NEW YORK—Hours before Pope Francis was scheduled to arrive in Lower Manhattan, the streets surrounding the 9/11 Memorial & Museum contained an eerie quiet. It was a vacant morning, with no smells of pushcart eggs or coffee or exhaust. There were only closed off streets, filled with stern members of the secret service and drowsy members of the press.
Slowly, more people arrived on scene.
A crowd of 1,000 chosen from a special lottery, mostly consisting of survivors, first responders, and family members of victims, arrived and lined up to go through comprehensive security checks.
Backs, chests, legs, ankles, buttocks, arms, and arm pits, were checked for potential weapons of any kind. There were countersnipers on surrounding buildings. Pope Francis's visit to the United States spurred probably the largest security operation in U.S. history.
What was the Secret Service afraid of? Terrorists? Other fanatics?
These fears were certainly real to 9/11 survivors. From immigration reform to the abolition of the death penalty, Pope Francis has long been promoting a deeply human message about peace and unity. And he chose to present this message once again at a place that's a visible reminder of human nature at its worst.
For many, that made it especially poignant.
"I'm excited to be here, especially because this is a sacred site," said Shalima Perry, a bystander who works for the Port Authority. "So much of this place has been rebuilt, it gives you the feeling that we're really on our way."
For Francis Kellner and her twin sister Ann Kellner, it was therapeutic to see the pope at ground zero. This was the site where they lost their cousin, FDNY Lt. Kenneth Phelan, a husband and a father of four.
"It helps our family heal," Francis Kellner said.
"They never found the body. We don't have a burial ground to visit. This memorial is where we come to visit," she said. "It's wonderful that the pope is coming to bless this place."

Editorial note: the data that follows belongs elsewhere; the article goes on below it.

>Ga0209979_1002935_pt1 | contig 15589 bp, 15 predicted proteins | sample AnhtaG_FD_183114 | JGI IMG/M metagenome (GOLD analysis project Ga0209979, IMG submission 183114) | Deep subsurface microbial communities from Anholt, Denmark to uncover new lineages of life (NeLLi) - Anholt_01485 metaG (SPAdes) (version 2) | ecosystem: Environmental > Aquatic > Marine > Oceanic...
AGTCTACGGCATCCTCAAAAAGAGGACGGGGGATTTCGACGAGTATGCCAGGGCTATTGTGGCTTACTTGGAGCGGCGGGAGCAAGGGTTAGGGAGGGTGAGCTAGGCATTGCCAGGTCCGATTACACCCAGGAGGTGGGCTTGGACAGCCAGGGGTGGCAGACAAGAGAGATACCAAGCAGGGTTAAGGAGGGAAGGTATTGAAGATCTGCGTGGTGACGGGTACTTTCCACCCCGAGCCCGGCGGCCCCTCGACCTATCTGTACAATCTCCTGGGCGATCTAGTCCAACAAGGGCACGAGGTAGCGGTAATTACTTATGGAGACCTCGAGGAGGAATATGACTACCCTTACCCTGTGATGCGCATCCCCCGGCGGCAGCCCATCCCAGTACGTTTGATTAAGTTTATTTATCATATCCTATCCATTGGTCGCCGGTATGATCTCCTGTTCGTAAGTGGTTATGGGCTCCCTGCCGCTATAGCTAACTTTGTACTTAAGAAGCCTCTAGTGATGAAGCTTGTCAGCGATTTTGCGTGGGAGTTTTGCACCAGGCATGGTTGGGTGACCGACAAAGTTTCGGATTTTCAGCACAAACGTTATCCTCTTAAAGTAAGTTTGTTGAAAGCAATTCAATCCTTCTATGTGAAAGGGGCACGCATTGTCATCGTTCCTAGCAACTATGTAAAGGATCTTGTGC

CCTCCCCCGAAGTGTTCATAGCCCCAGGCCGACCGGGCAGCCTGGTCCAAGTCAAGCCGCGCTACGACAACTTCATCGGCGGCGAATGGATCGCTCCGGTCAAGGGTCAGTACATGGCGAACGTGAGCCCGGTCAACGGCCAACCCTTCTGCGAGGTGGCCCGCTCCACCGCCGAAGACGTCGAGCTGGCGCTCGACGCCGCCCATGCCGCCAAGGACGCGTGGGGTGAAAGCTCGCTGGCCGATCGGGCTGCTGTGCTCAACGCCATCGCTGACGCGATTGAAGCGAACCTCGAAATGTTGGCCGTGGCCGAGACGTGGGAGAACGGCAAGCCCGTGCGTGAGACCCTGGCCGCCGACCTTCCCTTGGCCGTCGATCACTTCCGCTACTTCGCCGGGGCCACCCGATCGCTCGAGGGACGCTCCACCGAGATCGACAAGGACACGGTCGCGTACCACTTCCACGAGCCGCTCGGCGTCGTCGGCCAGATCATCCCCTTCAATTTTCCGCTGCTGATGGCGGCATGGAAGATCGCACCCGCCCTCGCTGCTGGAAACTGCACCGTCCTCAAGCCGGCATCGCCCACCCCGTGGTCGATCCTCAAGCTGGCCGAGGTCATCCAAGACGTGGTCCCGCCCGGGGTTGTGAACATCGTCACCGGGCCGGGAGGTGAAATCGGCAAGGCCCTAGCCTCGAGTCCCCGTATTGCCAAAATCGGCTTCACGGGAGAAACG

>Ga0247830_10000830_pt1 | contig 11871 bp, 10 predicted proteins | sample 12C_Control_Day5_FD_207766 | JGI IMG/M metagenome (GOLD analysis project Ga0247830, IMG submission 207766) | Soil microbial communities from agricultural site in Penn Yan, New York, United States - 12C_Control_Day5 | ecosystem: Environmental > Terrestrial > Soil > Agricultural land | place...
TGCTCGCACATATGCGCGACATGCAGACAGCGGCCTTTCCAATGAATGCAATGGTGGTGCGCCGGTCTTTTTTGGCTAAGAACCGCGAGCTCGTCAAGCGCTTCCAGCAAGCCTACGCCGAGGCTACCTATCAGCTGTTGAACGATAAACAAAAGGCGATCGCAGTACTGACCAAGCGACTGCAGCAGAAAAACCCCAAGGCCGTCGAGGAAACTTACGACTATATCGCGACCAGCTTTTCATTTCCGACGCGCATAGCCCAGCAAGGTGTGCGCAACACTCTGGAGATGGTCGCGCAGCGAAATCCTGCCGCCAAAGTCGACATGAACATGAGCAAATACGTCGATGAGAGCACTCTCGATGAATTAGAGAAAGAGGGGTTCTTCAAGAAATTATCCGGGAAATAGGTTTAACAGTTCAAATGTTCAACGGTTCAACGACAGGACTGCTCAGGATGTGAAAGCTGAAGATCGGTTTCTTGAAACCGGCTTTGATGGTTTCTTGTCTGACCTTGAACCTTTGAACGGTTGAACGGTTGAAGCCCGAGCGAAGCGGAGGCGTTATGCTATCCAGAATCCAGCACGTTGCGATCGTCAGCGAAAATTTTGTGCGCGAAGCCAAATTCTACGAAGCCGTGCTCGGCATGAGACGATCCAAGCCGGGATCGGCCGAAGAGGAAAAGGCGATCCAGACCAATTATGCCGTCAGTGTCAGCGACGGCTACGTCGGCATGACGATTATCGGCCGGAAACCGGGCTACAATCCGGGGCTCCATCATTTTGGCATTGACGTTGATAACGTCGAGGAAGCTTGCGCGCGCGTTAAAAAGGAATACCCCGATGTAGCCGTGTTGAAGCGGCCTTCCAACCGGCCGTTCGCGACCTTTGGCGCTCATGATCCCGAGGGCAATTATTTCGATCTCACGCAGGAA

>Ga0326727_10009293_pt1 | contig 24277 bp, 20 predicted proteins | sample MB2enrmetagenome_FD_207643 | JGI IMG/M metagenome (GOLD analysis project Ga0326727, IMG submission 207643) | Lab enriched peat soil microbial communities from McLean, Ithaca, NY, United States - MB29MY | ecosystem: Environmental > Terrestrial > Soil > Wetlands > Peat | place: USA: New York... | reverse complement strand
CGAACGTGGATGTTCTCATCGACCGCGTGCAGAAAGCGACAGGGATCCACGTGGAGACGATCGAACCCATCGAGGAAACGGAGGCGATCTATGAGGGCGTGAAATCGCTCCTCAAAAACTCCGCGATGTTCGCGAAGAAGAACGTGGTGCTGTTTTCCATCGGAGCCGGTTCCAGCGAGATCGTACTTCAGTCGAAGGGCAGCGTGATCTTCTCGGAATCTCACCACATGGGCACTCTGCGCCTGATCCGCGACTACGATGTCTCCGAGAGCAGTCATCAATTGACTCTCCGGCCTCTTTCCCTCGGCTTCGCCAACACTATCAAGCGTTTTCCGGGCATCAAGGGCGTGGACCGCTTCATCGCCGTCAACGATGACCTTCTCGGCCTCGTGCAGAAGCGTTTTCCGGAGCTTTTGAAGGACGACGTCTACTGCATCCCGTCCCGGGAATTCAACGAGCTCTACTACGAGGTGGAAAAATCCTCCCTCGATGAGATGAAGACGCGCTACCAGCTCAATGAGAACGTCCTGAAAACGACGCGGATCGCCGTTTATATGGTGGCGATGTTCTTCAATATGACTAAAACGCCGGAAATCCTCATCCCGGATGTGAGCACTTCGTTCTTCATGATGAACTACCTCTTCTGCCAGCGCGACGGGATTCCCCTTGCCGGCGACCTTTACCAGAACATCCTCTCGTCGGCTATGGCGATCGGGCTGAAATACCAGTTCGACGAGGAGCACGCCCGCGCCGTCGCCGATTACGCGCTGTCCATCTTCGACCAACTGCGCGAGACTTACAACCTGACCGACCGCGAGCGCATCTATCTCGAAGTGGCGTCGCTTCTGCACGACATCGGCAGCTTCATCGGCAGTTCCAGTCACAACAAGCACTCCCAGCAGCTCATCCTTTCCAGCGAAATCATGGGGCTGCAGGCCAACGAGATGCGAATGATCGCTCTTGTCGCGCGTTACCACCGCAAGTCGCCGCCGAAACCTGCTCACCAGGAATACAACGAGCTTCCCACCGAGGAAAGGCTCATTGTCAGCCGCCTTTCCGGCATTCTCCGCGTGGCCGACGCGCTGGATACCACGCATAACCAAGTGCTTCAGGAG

Suddenly, the militarized ambiance intensified as more Secret Service members appeared. Distant crowds let out emotional cries.
The pope, had arrived, flanked by Cardinal Timothy Dolan and engulfed by Secret Service agents. He probably couldn't see much of the crowd, and the crowd couldn't see much of him.
Pope Francis, whose pre-religious occupations ranged from a janitor, to a nightclub bouncer, to a chemical technologist, is known for his love for human connection.
One couldn't help but wonder if he felt isolated by the security.
He stopped in front of the museum to meet with 18 family members of 9/11 victims. He gave them each a box of rosary beads.
Gov. Andrew Cuomo and his partner Sandra Lee, who recently recovered from breast cancer, shook hands with the pope. He blessed Lee, giving her a soft pat on the forehead.
"The water we see flowing toward that empty pit reminds us of all those who fell prey to those who think that destruction … is the only way to settle conflicts," Pope Francis said.
He walked into the 9/11 Museum, which contains foundation from the original World Trade Center, artifacts of destruction, and records of simple acts of kindness—such as a podiatrist who volunteered to give foot massages to first responders, each day, for nine months.
"This place of death became a place of life too," Pope Francis said.